However, leading asset consultants seem to believe that one of the lessons from the crisis is that traditional strategic asset allocation is no longer appropriate – at least not in isolation. Rather, dynamic asset allocation should supplement the longer-term positions, and bands of movement before rebalancing takes place should be tightened. So, even if you think that China is the best place to park your money for the next 10 or 20 years, there are a host of other considerations to, well, consider. Fiona Trafford-Walker, the managing director of Frontier Investment Consulting, said the days of “set and forget” were over. Whatever you called the new level of asset allocation moves – which fits between tactical at the short end and strategic at the long end – funds needed to look at and react to medium-term signals and take profits where they appeared. She said that Frontier, and increasingly other consultants such as one-time TAA opponents Russell, believe that funds can be more active in the medium term and, by reducing rebalancing bands, can also pick up an additional volatility premium.

Medium-term signals included valuations, fund flows and sentiment. A good example was the run-up of the Australian dollar last year, which presented a strong signal that it was overvalued and that hedging positions should be reduced. Trafford-Walker said: “It’s not about short-term market timing … It’s very hard to be a good seller. You need to learn how to sell… We used strategic asset allocation with a set of capital market assumptions. A three-year review cycle was common. Dynamic asset allocation asks: ‘What’s the environment? What are relative valuations?’ Dynamic asset allocation reviews regularly, whereas tactical asset allocation changes regularly.” She told the conference of 350 delegates (a record for this event which has a capped audience) that super funds needed to decide what mattered most when they assessed risk for their portfolios. “Is it the chance of not being able to meet your financial obligations? Is it the chance of not achieving real returns?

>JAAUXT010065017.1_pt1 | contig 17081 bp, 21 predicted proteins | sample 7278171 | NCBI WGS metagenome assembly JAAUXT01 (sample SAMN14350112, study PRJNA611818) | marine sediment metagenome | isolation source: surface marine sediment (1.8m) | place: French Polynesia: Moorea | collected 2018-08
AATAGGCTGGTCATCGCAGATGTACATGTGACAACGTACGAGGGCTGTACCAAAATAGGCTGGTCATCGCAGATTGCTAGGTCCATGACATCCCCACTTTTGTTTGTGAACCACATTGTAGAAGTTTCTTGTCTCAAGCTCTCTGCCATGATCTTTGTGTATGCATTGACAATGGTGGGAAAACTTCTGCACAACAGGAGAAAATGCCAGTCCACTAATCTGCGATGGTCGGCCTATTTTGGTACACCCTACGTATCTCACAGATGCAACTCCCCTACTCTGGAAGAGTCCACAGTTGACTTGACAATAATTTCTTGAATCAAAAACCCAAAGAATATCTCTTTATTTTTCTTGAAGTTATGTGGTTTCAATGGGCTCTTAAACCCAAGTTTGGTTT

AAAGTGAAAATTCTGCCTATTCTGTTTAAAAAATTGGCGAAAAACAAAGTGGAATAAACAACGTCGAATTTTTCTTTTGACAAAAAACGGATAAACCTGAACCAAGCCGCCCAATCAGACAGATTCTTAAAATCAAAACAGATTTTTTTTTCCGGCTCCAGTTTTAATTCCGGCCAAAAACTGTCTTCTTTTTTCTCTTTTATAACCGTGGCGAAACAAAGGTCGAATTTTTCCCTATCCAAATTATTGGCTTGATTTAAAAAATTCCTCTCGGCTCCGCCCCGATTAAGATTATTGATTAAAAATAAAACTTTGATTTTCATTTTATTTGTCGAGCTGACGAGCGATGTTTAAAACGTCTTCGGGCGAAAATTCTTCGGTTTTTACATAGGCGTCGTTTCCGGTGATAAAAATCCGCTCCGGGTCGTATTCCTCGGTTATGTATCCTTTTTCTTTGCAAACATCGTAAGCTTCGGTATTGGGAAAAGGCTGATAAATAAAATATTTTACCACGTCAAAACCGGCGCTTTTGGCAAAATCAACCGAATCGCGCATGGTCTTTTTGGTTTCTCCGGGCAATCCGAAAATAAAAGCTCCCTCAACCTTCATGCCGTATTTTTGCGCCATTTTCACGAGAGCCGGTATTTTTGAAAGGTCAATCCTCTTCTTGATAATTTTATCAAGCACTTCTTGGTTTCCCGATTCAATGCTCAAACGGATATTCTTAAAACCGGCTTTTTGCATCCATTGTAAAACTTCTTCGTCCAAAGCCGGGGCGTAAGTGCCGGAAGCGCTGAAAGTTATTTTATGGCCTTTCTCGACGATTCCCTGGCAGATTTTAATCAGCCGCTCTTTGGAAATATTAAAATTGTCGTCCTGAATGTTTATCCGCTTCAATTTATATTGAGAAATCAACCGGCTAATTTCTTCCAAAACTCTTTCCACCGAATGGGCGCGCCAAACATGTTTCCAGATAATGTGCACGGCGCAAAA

Is it the chance of a total loss of capital?” Trafford-Walker said that funds should move to a factor-based assessment of risk, rather than asset class based. However this needed sophisticated systems and “a lot of common sense”, she said. “With portfolio construction, it’s not clear to me that the old way is totally busted,” she said. “It’s been the worst environment for 80 years.” In another session at the conference, three asset consultants defended the ongoing use of active managers, with some qualifications. Anna Shelley, of JANA Investment Advisers, said stock dispersion was relatively high and this tended to coincide with high alpha for managers. “The current environment is very good for active management,” she said. There were clear inefficiencies in some areas of the markets but opportunities varied over time.

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